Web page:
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I Like Like

This afternoon my local NPR station had a program devoted to language -- specifically, which words people love and hate. As with most things in this world, the hate:love ratio was skewed heavily in favor of the former. For every person calmly rhapsodizing about the beauty of "loquacious," there were half a dozen Angry Grammarians incensed by "very unique" and railing against "I could care less."

I'm amazed by how worked up people get over this stuff. Yes, I have long disliked the misuse of "literally," dating back to my first day of college when my English 101 professor said the school had so many new student that it was "literally bursting at the seams," but my emotional response pretty much tops out at "slightly annoyed". Some of the folks calling into the program, meanwhile, sounded like they were ready to knife the next person to mix up "imply" and "infer." And nearly all of them claimed that their linguistic pet peeve drove them crazy or drove them nuts. After a while I felt like calling in and saying, "You know what drives me crazy? People who equate the steady deterioration of mental health with a mild irritation over the use of "irregardless."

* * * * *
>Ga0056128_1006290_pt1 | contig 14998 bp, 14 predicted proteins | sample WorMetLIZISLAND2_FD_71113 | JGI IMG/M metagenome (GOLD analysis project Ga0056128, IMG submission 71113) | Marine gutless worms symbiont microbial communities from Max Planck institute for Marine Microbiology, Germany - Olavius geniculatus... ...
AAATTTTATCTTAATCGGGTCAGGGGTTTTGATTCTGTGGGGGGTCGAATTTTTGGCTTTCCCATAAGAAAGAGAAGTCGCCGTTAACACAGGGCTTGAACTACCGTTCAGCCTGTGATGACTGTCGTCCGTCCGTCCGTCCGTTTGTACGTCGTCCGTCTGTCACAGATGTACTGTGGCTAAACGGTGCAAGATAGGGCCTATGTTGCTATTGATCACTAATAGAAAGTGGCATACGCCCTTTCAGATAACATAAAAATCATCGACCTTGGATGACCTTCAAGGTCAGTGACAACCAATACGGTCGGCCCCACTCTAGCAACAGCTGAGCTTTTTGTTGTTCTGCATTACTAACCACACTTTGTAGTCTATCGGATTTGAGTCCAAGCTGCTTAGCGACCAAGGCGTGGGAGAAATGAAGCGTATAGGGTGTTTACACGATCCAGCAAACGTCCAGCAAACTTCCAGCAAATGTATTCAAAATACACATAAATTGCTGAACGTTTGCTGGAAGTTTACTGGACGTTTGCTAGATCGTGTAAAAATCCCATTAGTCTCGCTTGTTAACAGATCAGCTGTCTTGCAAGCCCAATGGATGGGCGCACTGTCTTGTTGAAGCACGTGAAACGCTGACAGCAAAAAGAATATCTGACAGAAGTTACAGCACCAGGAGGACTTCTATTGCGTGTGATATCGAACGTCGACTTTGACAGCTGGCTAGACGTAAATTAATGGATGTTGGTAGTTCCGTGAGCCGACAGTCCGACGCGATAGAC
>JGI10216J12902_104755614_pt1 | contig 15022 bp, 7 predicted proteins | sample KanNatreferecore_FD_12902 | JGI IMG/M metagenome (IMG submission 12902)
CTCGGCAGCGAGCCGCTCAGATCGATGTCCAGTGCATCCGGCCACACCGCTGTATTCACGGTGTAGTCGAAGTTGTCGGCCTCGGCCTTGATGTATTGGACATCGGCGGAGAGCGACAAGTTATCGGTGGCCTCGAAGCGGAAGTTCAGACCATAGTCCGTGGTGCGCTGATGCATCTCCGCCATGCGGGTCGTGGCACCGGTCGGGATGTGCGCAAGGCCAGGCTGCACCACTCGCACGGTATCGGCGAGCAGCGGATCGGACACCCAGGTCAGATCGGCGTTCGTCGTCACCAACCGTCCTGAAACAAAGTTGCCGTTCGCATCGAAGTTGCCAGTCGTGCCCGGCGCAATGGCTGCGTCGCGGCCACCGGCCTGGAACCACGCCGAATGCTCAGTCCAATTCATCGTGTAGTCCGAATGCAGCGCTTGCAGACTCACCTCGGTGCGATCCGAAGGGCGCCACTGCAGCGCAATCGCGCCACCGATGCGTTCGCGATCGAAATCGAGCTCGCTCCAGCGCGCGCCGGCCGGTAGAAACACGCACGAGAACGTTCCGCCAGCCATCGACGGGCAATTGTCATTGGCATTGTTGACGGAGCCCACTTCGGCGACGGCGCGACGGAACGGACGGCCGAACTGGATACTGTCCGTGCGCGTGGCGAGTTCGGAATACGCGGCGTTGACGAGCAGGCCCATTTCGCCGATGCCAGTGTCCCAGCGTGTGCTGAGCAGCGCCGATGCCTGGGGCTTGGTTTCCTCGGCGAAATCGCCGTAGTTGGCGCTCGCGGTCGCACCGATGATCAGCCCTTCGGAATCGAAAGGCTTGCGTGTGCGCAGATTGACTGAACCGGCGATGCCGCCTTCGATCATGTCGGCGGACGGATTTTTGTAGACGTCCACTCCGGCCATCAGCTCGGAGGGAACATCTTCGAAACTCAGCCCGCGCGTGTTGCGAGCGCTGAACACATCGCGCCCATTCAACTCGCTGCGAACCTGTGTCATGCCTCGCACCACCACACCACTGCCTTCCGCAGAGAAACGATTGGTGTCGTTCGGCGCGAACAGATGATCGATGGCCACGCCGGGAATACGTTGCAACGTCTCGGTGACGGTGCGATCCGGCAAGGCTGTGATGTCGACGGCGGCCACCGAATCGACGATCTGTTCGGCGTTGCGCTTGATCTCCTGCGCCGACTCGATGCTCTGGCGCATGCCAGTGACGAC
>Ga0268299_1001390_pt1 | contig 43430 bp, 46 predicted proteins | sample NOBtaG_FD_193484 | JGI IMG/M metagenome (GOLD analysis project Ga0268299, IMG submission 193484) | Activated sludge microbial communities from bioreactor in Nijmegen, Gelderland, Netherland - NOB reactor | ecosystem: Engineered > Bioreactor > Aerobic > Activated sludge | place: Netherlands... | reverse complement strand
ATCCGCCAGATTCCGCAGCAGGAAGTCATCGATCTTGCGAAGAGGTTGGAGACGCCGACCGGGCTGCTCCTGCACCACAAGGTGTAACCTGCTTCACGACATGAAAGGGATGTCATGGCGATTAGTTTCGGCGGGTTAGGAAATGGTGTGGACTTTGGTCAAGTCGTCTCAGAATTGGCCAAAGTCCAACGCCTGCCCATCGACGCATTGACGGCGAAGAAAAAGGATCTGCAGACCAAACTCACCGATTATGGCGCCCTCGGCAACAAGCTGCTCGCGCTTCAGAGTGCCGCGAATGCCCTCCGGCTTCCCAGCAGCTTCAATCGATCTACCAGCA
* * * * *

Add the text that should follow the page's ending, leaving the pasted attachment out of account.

The usual whipping boy in these lexical bitchfests is the word "like." Everyone lambasts the word as meaningless filler, abused by unintelligible mumblers who can't string together three words without having to stall for time. It's ironic* that a word meaning "affection" gets so little.

Me, I like like. I think it's a great word. And I suspect that those who dismiss it as vacuous are not listening to how it is actually used.

In truth, like has a fairly well-defined a widely understood meaning when used in conversation. It signals that the facts being related are guesswork and hyperbole, or that the dialogue being recounted is a paraphrase at best. It serves as a warning to the listener: Caveat Emptor.